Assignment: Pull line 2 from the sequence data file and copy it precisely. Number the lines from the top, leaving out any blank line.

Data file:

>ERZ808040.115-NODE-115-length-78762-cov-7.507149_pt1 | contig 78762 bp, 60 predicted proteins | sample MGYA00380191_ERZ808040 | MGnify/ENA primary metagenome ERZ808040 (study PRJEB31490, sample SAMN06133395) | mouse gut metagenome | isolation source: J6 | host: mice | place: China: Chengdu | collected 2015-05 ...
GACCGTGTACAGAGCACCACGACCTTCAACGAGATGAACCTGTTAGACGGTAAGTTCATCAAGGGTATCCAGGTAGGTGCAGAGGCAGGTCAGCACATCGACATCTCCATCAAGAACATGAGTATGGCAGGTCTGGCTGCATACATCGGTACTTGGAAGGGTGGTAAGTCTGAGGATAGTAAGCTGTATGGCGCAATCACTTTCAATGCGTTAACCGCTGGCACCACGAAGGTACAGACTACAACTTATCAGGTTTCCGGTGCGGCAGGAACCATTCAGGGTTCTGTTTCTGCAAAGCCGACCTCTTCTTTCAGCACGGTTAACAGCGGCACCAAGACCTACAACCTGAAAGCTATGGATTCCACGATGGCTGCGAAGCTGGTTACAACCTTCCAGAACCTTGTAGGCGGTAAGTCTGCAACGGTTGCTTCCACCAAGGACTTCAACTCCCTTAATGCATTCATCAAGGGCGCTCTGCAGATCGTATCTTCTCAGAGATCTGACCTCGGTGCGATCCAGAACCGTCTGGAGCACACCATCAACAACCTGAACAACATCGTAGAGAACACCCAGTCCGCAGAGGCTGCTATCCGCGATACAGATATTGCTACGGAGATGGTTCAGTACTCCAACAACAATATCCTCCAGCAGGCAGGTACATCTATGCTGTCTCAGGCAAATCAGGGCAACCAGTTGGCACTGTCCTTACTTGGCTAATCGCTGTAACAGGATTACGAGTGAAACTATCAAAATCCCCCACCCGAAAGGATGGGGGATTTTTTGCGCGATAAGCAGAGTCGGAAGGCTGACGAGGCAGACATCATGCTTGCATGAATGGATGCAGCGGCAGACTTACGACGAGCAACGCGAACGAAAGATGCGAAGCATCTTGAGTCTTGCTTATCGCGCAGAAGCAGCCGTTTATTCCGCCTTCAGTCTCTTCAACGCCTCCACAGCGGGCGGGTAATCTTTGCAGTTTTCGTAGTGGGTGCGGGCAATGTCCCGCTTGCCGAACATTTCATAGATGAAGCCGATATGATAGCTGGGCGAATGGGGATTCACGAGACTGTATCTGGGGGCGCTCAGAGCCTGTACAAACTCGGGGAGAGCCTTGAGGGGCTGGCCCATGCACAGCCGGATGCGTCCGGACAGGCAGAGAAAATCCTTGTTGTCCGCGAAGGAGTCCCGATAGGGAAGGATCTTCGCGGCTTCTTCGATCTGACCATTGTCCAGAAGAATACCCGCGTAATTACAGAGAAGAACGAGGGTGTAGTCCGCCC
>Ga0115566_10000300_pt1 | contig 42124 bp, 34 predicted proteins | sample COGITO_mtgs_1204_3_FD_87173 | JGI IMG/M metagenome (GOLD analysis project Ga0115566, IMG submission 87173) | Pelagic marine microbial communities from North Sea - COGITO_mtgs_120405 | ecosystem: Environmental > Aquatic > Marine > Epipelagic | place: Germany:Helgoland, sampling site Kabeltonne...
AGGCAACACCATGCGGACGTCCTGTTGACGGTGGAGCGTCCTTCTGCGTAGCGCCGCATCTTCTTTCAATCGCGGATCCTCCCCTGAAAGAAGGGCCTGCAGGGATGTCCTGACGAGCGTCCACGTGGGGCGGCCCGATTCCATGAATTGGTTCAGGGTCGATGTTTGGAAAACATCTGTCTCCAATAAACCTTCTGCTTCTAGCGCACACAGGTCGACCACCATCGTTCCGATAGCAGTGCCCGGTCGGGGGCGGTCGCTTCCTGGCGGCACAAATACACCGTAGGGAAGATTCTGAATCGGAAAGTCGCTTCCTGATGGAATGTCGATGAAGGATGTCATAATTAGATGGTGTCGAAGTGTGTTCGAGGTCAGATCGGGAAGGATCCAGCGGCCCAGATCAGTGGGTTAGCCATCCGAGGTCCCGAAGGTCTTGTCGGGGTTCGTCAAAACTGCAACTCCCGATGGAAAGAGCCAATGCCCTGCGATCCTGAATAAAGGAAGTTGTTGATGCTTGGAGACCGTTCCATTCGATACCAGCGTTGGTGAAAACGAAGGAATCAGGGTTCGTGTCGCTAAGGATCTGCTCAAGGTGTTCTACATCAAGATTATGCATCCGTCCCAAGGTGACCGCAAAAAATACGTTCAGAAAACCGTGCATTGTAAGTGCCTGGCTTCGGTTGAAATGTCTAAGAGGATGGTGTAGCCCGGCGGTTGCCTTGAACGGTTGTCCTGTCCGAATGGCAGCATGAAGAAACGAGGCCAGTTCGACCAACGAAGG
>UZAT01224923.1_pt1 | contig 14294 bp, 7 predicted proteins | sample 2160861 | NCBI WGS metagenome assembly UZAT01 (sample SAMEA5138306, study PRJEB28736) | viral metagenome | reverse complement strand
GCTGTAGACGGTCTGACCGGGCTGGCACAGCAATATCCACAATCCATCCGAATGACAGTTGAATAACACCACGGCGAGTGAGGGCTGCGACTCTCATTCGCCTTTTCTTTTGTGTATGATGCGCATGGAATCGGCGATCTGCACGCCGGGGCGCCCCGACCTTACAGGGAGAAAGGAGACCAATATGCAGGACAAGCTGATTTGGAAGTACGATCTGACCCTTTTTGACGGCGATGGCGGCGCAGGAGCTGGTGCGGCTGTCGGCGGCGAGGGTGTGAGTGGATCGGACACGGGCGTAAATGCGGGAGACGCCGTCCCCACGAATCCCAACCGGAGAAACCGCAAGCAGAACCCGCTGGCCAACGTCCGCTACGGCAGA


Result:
GACCGTGTACAGAGCACCACGACCTTCAACGAGATGAACCTGTTAGACGGTAAGTTCATCAAGGGTATCCAGGTAGGTGCAGAGGCAGGTCAGCACATCGACATCTCCATCAAGAACATGAGTATGGCAGGTCTGGCTGCATACATCGGTACTTGGAAGGGTGGTAAGTCTGAGGATAGTAAGCTGTATGGCGCAATCACTTTCAATGCGTTAACCGCTGGCACCACGAAGGTACAGACTACAACTTATCAGGTTTCCGGTGCGGCAGGAACCATTCAGGGTTCTGTTTCTGCAAAGCCGACCTCTTCTTTCAGCACGGTTAACAGCGGCACCAAGACCTACAACCTGAAAGCTATGGATTCCACGATGGCTGCGAAGCTGGTTACAACCTTCCAGAACCTTGTAGGCGGTAAGTCTGCAACGGTTGCTTCCACCAAGGACTTCAACTCCCTTAATGCATTCATCAAGGGCGCTCTGCAGATCGTATCTTCTCAGAGATCTGACCTCGGTGCGATCCAGAACCGTCTGGAGCACACCATCAACAACCTGAACAACATCGTAGAGAACACCCAGTCCGCAGAGGCTGCTATCCGCGATACAGATATTGCTACGGAGATGGTTCAGTACTCCAACAACAATATCCTCCAGCAGGCAGGTACATCTATGCTGTCTCAGGCAAATCAGGGCAACCAGTTGGCACTGTCCTTACTTGGCTAATCGCTGTAACAGGATTACGAGTGAAACTATCAAAATCCCCCACCCGAAAGGATGGGGGATTTTTTGCGCGATAAGCAGAGTCGGAAGGCTGACGAGGCAGACATCATGCTTGCATGAATGGATGCAGCGGCAGACTTACGACGAGCAACGCGAACGAAAGATGCGAAGCATCTTGAGTCTTGCTTATCGCGCAGAAGCAGCCGTTTATTCCGCCTTCAGTCTCTTCAACGCCTCCACAGCGGGCGGGTAATCTTTGCAGTTTTCGTAGTGGGTGCGGGCAATGTCCCGCTTGCCGAACATTTCATAGATGAAGCCGATATGATAGCTGGGCGAATGGGGATTCACGAGACTGTATCTGGGGGCGCTCAGAGCCTGTACAAACTCGGGGAGAGCCTTGAGGGGCTGGCCCATGCACAGCCGGATGCGTCCGGACAGGCAGAGAAAATCCTTGTTGTCCGCGAAGGAGTCCCGATAGGGAAGGATCTTCGCGGCTTCTTCGATCTGACCATTGTCCAGAAGAATACCCGCGTAATTACAGAGAAGAACGAGGGTGTAGTCCGCCC